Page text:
‘Revolutionary Summer’: America on the edge of change
Historian Joseph Ellis’ new book, “Revolutionary Summer,” tells the story of America in the summer of 1776, on the cusp of great change. Ellis appears Wednesday at Town Hall Seattle.
Special to The Seattle Times
The author of “Revolutionary Summer” will appear at 7:30 p.m. Wednesday at Town Hall, 1119 Eighth Ave., Seattle. Tickets are $5 at www.townhallseattle.org or 888-377-4510 and at the door beginning at 6:30 p.m.
The best thing about Joseph Ellis’ vast writings on Early America is his ability to construct unvarnished and original accounts, clear away myth and yet leave the reader with a sense of the color, irony, humor and — dare I say it? — the great good luck present throughout our country’s history.
More than once I’ve had the thought that his award-winning books should be issued to every family with fiercely opposed politics and loyalties, with instructions to read one or more of them immediately prior to Thanksgiving dinner. Just imagine it: intelligent arguments about the character of our nation.
His latest, “Revolutionary Summer: The Birth of American Independence,” is not the fully transporting sort of book, as was his “American Sphinx” on Thomas Jefferson. And it won’t inspire people to become public servants or professors, as I believe his works on John Adams et. al. can actually do.
Yet it is an absorbing read and is aptly named, for it takes a fresh view — as his subtitle puts it — of the birth of American independence.
It requires a kind of donnish confidence to focus on the buildup to a great change, and the University of Massachusetts professor shoves off with a characteristically good one-liner at the start: “By the spring of 1776, British and American troops had been killing each other at a robust rate for a full year.”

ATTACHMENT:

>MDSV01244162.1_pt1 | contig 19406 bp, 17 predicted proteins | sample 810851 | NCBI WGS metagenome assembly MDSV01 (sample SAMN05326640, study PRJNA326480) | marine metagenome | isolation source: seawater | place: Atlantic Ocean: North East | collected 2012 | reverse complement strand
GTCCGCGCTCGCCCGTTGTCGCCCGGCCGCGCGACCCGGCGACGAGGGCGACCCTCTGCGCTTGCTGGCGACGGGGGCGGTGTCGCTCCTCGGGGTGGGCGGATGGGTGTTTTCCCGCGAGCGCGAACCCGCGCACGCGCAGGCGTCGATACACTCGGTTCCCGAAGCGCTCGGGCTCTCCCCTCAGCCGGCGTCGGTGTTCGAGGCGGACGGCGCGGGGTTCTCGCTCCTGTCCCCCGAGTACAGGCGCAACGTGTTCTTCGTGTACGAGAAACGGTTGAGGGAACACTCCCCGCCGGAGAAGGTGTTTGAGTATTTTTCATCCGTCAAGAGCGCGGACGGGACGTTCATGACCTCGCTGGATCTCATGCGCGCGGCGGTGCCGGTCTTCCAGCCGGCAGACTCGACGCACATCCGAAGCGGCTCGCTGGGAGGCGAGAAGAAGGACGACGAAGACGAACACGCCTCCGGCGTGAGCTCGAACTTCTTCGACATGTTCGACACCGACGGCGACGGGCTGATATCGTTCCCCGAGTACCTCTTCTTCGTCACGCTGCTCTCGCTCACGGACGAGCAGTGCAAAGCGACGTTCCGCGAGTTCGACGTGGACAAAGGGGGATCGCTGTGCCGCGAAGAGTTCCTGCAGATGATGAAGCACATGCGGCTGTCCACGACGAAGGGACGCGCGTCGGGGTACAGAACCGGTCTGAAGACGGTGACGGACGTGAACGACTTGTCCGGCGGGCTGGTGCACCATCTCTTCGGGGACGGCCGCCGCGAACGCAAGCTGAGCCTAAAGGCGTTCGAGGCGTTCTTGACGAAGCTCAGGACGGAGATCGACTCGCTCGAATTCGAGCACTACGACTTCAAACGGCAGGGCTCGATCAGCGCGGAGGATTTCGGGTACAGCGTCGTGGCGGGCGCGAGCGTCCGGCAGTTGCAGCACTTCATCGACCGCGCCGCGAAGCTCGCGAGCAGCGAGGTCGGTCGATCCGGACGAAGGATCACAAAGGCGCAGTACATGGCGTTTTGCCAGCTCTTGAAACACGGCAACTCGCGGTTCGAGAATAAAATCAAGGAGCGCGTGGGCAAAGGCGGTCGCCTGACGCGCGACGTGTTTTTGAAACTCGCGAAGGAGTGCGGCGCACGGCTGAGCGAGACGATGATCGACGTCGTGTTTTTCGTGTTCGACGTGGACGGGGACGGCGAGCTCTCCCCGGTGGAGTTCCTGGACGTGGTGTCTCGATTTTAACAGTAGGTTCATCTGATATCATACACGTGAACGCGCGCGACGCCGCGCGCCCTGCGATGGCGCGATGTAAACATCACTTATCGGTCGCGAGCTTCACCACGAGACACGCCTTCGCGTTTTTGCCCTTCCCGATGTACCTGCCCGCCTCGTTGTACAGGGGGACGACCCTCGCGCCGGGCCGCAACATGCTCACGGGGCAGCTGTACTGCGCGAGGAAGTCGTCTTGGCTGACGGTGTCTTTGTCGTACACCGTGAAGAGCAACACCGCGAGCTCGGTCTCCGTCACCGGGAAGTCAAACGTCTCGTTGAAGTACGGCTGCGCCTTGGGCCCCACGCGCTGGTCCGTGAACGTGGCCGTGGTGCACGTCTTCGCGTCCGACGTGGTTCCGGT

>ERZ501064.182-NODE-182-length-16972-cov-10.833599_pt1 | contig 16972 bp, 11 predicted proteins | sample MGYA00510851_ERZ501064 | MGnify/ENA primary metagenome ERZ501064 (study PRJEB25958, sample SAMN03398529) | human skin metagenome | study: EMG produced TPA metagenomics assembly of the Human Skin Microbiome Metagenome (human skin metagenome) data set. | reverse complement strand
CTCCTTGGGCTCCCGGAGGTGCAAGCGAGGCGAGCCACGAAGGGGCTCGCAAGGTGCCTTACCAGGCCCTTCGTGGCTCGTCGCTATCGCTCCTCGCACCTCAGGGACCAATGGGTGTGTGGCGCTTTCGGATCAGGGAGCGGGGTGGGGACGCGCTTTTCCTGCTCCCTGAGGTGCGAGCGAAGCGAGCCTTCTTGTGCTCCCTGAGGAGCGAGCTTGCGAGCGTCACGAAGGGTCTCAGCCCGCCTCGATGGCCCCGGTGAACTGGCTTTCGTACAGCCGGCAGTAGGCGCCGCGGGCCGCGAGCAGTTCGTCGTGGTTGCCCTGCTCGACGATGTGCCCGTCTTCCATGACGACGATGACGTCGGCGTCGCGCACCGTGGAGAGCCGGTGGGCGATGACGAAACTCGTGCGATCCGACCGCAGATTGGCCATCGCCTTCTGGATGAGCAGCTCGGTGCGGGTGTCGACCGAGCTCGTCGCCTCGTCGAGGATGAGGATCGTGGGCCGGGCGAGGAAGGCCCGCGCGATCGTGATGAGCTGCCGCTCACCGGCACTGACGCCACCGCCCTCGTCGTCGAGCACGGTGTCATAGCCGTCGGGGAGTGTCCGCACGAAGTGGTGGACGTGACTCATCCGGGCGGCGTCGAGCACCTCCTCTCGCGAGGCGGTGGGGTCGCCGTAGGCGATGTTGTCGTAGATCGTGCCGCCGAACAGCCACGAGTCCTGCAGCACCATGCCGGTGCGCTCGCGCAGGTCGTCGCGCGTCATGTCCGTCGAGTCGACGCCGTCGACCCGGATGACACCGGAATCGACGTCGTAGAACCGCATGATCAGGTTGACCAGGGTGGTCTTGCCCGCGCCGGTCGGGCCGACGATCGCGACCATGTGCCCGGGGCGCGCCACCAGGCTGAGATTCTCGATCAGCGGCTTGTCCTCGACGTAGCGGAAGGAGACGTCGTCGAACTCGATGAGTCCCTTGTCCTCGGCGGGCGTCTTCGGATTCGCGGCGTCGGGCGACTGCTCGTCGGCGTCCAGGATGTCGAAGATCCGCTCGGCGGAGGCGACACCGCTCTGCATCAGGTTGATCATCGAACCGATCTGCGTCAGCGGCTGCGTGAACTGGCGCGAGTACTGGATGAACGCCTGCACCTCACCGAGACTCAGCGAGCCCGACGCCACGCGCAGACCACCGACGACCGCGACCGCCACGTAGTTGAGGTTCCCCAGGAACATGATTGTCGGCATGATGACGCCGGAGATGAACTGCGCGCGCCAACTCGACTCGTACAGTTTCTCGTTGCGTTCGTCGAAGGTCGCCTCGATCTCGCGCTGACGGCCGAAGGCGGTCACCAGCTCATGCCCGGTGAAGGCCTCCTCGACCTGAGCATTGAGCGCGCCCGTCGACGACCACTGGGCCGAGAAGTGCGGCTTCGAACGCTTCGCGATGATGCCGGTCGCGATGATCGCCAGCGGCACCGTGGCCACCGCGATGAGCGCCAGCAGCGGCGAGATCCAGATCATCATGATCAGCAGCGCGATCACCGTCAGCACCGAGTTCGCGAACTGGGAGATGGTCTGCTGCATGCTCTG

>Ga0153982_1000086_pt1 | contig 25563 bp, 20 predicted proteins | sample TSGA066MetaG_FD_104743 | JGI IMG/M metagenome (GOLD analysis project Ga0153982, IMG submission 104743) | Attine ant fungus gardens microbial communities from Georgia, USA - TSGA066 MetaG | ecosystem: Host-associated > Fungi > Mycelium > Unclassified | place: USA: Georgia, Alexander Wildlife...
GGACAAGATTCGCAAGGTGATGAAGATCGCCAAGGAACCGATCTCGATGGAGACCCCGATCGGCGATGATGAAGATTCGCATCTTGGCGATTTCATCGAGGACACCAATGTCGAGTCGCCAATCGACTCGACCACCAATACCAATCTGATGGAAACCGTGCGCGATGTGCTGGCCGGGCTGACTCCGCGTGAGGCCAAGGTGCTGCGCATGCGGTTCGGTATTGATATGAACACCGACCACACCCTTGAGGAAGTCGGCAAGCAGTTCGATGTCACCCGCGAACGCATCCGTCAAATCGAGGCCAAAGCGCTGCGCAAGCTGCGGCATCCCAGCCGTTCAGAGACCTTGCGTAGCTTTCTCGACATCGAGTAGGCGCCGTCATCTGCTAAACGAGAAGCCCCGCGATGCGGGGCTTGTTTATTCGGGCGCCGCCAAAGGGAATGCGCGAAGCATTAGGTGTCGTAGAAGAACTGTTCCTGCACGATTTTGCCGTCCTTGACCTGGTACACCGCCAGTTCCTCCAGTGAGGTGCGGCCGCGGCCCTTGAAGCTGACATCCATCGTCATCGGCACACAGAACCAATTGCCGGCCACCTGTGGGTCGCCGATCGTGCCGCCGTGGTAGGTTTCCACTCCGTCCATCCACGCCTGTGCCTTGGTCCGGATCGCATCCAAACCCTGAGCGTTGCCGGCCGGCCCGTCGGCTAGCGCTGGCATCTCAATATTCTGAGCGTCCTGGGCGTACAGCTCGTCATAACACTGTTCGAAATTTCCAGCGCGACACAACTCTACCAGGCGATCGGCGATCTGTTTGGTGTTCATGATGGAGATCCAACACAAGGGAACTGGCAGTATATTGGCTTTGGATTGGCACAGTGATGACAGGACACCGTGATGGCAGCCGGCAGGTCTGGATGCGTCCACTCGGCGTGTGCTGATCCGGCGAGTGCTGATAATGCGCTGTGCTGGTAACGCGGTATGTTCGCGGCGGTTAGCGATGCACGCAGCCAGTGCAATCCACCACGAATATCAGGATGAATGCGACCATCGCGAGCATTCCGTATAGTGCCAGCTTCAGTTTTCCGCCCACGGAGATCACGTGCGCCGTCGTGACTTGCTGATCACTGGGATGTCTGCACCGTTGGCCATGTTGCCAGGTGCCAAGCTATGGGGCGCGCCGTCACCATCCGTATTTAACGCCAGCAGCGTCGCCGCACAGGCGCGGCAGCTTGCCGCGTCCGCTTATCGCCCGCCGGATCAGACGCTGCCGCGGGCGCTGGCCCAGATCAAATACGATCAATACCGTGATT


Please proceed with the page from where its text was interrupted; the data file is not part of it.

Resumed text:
He goes on to describe a historical time quite different from the one we still teach in school, of a unifying and noble fight put up by tea-dumping, tax-hating patriots thumbing their collective nose at the British monarchy. In fact, the fight for American independence was much more complex, not unlike the civil rights movement that would follow more than 170 years later. Even people on the same side had radically different notions of what “free at last” would look like and how fast we should get there.
Ellis masterfully exploits the very different views and goals within and between the political leaders and founding fathers in the Continental Congress and the Continental Army led by George Washington. He chronicles the politics, disasters and miracles of the battles between the powerful British army and navy, and their Pyrrhic victories over the decidedly unprofessional, outnumbered American troops on Long Island and Manhattan that summer.
The foibles and blind spots of men often force remarkable turning points in history, and this revolution had plenty. Ellis captures the moments when Washington, the gentleman-general, recoiled from the truth that a strategic retreat could be a canny move. He builds to the moments when British military leaders and brothers William and Richard Howe foolishly assumed that a good whipping (and some bayoneting) would be enough to make Americans forget this rebellion nonsense.
Some of the smaller moments are treasures in Ellis’ hands: Benjamin Franklin consoling a peeved Jefferson that editing by committee is always awful, especially when you’ve written a paean to independence that a bunch of other guys are ruining.
In the end, a reader can’t help but find herself noticing many familiar traits in that long-ago fledgling country; it is a place where the very definition of independence is up for debate, where the citizenry want the rights of a democracy, but are prickly over the need to be taxed to support it.
Its potential for great things lives alongside petty shortsightedness. It is another aspect of Ellis’ unique style that he makes the story enjoyable — and the parallels for today — unavoidable.
Kimberly Marlowe Hartnett is a writer living in Portland.